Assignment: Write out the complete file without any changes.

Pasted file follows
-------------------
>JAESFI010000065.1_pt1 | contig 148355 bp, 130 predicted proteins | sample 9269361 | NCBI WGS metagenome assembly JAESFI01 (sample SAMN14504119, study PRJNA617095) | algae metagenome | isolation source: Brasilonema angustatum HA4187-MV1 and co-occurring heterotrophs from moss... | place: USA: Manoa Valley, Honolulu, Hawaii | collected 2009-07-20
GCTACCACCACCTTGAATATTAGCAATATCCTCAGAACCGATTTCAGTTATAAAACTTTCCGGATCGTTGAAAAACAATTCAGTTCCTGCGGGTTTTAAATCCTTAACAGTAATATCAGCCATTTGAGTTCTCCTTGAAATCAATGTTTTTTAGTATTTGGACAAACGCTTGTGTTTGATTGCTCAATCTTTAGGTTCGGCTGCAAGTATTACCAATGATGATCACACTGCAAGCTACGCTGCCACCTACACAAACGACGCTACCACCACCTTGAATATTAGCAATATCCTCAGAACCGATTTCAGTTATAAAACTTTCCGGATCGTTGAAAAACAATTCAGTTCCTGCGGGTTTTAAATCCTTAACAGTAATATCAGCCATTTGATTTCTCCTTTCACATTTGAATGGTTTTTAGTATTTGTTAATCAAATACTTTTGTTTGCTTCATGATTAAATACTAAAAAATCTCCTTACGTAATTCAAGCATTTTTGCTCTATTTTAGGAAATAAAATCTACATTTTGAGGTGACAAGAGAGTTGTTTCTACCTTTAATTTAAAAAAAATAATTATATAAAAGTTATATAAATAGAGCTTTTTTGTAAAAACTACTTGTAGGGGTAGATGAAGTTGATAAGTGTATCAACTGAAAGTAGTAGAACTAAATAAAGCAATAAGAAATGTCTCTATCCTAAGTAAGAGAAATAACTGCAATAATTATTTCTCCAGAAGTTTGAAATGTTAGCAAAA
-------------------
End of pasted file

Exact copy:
>JAESFI010000065.1_pt1 | contig 148355 bp, 130 predicted proteins | sample 9269361 | NCBI WGS metagenome assembly JAESFI01 (sample SAMN14504119, study PRJNA617095) | algae metagenome | isolation source: Brasilonema angustatum HA4187-MV1 and co-occurring heterotrophs from moss... | place: USA: Manoa Valley, Honolulu, Hawaii | collected 2009-07-20
GCTACCACCACCTTGAATATTAGCAATATCCTCAGAACCGATTTCAGTTATAAAACTTTCCGGATCGTTGAAAAACAATTCAGTTCCTGCGGGTTTTAAATCCTTAACAGTAATATCAGCCATTTGAGTTCTCCTTGAAATCAATGTTTTTTAGTATTTGGACAAACGCTTGTGTTTGATTGCTCAATCTTTAGGTTCGGCTGCAAGTATTACCAATGATGATCACACTGCAAGCTACGCTGCCACCTACACAAACGACGCTACCACCACCTTGAATATTAGCAATATCCTCAGAACCGATTTCAGTTATAAAACTTTCCGGATCGTTGAAAAACAATTCAGTTCCTGCGGGTTTTAAATCCTTAACAGTAATATCAGCCATTTGATTTCTCCTTTCACATTTGAATGGTTTTTAGTATTTGTTAATCAAATACTTTTGTTTGCTTCATGATTAAATACTAAAAAATCTCCTTACGTAATTCAAGCATTTTTGCTCTATTTTAGGAAATAAAATCTACATTTTGAGGTGACAAGAGAGTTGTTTCTACCTTTAATTTAAAAAAAATAATTATATAAAAGTTATATAAATAGAGCTTTTTTGTAAAAACTACTTGTAGGGGTAGATGAAGTTGATAAGTGTATCAACTGAAAGTAGTAGAACTAAATAAAGCAATAAGAAATGTCTCTATCCTAAGTAAGAGAAATAACTGCAATAATTATTTCTCCAGAAGTTTGAAATGTTAGCAAAA